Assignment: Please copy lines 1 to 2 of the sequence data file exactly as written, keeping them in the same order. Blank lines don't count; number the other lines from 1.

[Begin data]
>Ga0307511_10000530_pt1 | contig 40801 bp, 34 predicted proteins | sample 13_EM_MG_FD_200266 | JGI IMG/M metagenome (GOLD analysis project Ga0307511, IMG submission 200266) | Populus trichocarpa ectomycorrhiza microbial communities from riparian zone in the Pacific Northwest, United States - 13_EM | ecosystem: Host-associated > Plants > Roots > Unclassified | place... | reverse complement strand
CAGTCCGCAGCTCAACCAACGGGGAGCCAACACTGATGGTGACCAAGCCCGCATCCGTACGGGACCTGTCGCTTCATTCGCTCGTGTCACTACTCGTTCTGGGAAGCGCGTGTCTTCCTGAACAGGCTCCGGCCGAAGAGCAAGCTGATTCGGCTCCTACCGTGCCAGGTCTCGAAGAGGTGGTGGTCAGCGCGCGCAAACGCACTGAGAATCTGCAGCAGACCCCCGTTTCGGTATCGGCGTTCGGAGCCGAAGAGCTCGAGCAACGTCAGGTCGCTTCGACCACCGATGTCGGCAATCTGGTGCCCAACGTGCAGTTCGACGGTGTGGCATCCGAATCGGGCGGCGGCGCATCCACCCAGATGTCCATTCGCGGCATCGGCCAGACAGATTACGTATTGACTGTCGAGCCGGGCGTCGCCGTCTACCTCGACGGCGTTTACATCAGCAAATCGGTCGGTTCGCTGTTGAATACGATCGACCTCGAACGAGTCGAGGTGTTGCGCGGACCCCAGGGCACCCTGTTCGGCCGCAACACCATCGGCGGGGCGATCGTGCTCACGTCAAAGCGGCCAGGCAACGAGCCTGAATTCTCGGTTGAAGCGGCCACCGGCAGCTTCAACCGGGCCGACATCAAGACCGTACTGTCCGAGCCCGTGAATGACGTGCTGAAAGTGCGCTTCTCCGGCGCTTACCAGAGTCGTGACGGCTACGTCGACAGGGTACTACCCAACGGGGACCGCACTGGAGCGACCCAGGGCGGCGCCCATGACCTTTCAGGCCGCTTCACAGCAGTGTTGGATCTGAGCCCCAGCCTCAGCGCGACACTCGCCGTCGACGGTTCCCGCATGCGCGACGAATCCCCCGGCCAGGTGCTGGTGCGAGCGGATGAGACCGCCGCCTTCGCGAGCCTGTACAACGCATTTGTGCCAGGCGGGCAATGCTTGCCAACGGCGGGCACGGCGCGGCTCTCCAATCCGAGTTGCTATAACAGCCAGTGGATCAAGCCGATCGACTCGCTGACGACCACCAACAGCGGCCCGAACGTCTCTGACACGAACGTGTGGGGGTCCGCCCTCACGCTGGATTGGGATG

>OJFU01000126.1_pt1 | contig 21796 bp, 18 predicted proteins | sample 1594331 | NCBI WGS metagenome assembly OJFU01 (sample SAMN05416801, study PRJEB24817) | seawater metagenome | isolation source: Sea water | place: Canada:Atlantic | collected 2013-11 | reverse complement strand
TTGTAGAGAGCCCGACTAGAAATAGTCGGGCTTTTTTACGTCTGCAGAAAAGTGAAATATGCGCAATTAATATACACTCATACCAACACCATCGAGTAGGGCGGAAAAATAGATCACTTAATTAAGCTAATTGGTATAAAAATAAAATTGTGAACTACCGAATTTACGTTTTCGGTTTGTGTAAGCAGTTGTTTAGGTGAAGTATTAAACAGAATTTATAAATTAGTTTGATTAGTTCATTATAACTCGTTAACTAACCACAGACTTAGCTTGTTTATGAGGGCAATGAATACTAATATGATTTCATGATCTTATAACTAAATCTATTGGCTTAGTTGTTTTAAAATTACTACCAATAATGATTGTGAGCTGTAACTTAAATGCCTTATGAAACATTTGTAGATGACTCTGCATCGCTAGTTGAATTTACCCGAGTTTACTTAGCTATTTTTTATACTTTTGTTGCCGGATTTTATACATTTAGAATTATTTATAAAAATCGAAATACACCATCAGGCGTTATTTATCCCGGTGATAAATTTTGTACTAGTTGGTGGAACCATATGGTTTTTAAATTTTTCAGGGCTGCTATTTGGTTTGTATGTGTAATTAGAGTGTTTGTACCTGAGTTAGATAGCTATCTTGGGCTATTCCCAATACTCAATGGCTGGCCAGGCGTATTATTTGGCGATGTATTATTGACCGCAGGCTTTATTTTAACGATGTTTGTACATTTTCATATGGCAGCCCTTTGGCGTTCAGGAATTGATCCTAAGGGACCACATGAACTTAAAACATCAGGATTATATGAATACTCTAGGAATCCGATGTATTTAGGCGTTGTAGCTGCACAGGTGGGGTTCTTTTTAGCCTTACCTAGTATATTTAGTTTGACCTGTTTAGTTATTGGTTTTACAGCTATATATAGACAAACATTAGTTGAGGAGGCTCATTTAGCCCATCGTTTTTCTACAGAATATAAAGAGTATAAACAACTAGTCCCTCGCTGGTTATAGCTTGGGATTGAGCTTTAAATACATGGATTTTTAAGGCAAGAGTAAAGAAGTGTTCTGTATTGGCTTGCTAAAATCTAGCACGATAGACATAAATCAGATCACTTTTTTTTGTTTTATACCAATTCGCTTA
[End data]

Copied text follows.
>Ga0307511_10000530_pt1 | contig 40801 bp, 34 predicted proteins | sample 13_EM_MG_FD_200266 | JGI IMG/M metagenome (GOLD analysis project Ga0307511, IMG submission 200266) | Populus trichocarpa ectomycorrhiza microbial communities from riparian zone in the Pacific Northwest, United States - 13_EM | ecosystem: Host-associated > Plants > Roots > Unclassified | place... | reverse complement strand
CAGTCCGCAGCTCAACCAACGGGGAGCCAACACTGATGGTGACCAAGCCCGCATCCGTACGGGACCTGTCGCTTCATTCGCTCGTGTCACTACTCGTTCTGGGAAGCGCGTGTCTTCCTGAACAGGCTCCGGCCGAAGAGCAAGCTGATTCGGCTCCTACCGTGCCAGGTCTCGAAGAGGTGGTGGTCAGCGCGCGCAAACGCACTGAGAATCTGCAGCAGACCCCCGTTTCGGTATCGGCGTTCGGAGCCGAAGAGCTCGAGCAACGTCAGGTCGCTTCGACCACCGATGTCGGCAATCTGGTGCCCAACGTGCAGTTCGACGGTGTGGCATCCGAATCGGGCGGCGGCGCATCCACCCAGATGTCCATTCGCGGCATCGGCCAGACAGATTACGTATTGACTGTCGAGCCGGGCGTCGCCGTCTACCTCGACGGCGTTTACATCAGCAAATCGGTCGGTTCGCTGTTGAATACGATCGACCTCGAACGAGTCGAGGTGTTGCGCGGACCCCAGGGCACCCTGTTCGGCCGCAACACCATCGGCGGGGCGATCGTGCTCACGTCAAAGCGGCCAGGCAACGAGCCTGAATTCTCGGTTGAAGCGGCCACCGGCAGCTTCAACCGGGCCGACATCAAGACCGTACTGTCCGAGCCCGTGAATGACGTGCTGAAAGTGCGCTTCTCCGGCGCTTACCAGAGTCGTGACGGCTACGTCGACAGGGTACTACCCAACGGGGACCGCACTGGAGCGACCCAGGGCGGCGCCCATGACCTTTCAGGCCGCTTCACAGCAGTGTTGGATCTGAGCCCCAGCCTCAGCGCGACACTCGCCGTCGACGGTTCCCGCATGCGCGACGAATCCCCCGGCCAGGTGCTGGTGCGAGCGGATGAGACCGCCGCCTTCGCGAGCCTGTACAACGCATTTGTGCCAGGCGGGCAATGCTTGCCAACGGCGGGCACGGCGCGGCTCTCCAATCCGAGTTGCTATAACAGCCAGTGGATCAAGCCGATCGACTCGCTGACGACCACCAACAGCGGCCCGAACGTCTCTGACACGAACGTGTGGGGGTCCGCCCTCACGCTGGATTGGGATG